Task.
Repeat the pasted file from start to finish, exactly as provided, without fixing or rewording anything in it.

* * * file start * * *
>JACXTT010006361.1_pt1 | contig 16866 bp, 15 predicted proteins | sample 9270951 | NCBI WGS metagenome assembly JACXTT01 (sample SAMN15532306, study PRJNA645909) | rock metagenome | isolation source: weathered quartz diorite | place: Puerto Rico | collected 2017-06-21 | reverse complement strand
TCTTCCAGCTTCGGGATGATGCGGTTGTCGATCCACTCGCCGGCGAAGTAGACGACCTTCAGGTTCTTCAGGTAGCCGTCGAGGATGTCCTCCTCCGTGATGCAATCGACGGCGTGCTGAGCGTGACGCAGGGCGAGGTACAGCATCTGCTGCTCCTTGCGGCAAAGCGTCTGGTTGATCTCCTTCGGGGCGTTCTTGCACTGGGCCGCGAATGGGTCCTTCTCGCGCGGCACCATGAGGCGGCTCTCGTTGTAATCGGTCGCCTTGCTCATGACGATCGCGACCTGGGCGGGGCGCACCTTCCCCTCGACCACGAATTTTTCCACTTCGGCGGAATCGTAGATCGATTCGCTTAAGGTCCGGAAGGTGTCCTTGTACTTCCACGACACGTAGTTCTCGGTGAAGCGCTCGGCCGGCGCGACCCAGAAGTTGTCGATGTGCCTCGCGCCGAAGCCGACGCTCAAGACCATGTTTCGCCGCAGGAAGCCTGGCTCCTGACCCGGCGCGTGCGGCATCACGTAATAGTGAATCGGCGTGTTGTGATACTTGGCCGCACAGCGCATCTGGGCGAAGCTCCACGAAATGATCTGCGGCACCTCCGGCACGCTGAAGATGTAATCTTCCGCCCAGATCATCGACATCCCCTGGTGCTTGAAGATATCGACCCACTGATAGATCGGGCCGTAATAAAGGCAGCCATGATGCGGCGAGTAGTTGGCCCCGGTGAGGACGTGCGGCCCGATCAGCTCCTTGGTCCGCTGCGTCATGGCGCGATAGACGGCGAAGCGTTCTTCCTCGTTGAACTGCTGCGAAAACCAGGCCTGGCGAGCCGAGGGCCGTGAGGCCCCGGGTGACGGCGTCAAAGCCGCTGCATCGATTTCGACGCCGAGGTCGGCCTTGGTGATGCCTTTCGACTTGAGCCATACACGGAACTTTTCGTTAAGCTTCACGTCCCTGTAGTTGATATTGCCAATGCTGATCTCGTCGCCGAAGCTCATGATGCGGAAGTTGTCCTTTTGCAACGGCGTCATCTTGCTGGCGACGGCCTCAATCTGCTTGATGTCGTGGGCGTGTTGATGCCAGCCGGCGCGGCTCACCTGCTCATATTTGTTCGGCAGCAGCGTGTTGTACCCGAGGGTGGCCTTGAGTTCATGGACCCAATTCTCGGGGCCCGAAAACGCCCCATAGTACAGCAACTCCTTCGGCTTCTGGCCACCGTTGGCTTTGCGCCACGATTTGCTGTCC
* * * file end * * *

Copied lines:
>JACXTT010006361.1_pt1 | contig 16866 bp, 15 predicted proteins | sample 9270951 | NCBI WGS metagenome assembly JACXTT01 (sample SAMN15532306, study PRJNA645909) | rock metagenome | isolation source: weathered quartz diorite | place: Puerto Rico | collected 2017-06-21 | reverse complement strand
TCTTCCAGCTTCGGGATGATGCGGTTGTCGATCCACTCGCCGGCGAAGTAGACGACCTTCAGGTTCTTCAGGTAGCCGTCGAGGATGTCCTCCTCCGTGATGCAATCGACGGCGTGCTGAGCGTGACGCAGGGCGAGGTACAGCATCTGCTGCTCCTTGCGGCAAAGCGTCTGGTTGATCTCCTTCGGGGCGTTCTTGCACTGGGCCGCGAATGGGTCCTTCTCGCGCGGCACCATGAGGCGGCTCTCGTTGTAATCGGTCGCCTTGCTCATGACGATCGCGACCTGGGCGGGGCGCACCTTCCCCTCGACCACGAATTTTTCCACTTCGGCGGAATCGTAGATCGATTCGCTTAAGGTCCGGAAGGTGTCCTTGTACTTCCACGACACGTAGTTCTCGGTGAAGCGCTCGGCCGGCGCGACCCAGAAGTTGTCGATGTGCCTCGCGCCGAAGCCGACGCTCAAGACCATGTTTCGCCGCAGGAAGCCTGGCTCCTGACCCGGCGCGTGCGGCATCACGTAATAGTGAATCGGCGTGTTGTGATACTTGGCCGCACAGCGCATCTGGGCGAAGCTCCACGAAATGATCTGCGGCACCTCCGGCACGCTGAAGATGTAATCTTCCGCCCAGATCATCGACATCCCCTGGTGCTTGAAGATATCGACCCACTGATAGATCGGGCCGTAATAAAGGCAGCCATGATGCGGCGAGTAGTTGGCCCCGGTGAGGACGTGCGGCCCGATCAGCTCCTTGGTCCGCTGCGTCATGGCGCGATAGACGGCGAAGCGTTCTTCCTCGTTGAACTGCTGCGAAAACCAGGCCTGGCGAGCCGAGGGCCGTGAGGCCCCGGGTGACGGCGTCAAAGCCGCTGCATCGATTTCGACGCCGAGGTCGGCCTTGGTGATGCCTTTCGACTTGAGCCATACACGGAACTTTTCGTTAAGCTTCACGTCCCTGTAGTTGATATTGCCAATGCTGATCTCGTCGCCGAAGCTCATGATGCGGAAGTTGTCCTTTTGCAACGGCGTCATCTTGCTGGCGACGGCCTCAATCTGCTTGATGTCGTGGGCGTGTTGATGCCAGCCGGCGCGGCTCACCTGCTCATATTTGTTCGGCAGCAGCGTGTTGTACCCGAGGGTGGCCTTGAGTTCATGGACCCAATTCTCGGGGCCCGAAAACGCCCCATAGTACAGCAACTCCTTCGGCTTCTGGCCACCGTTGGCTTTGCGCCACGATTTGCTGTCC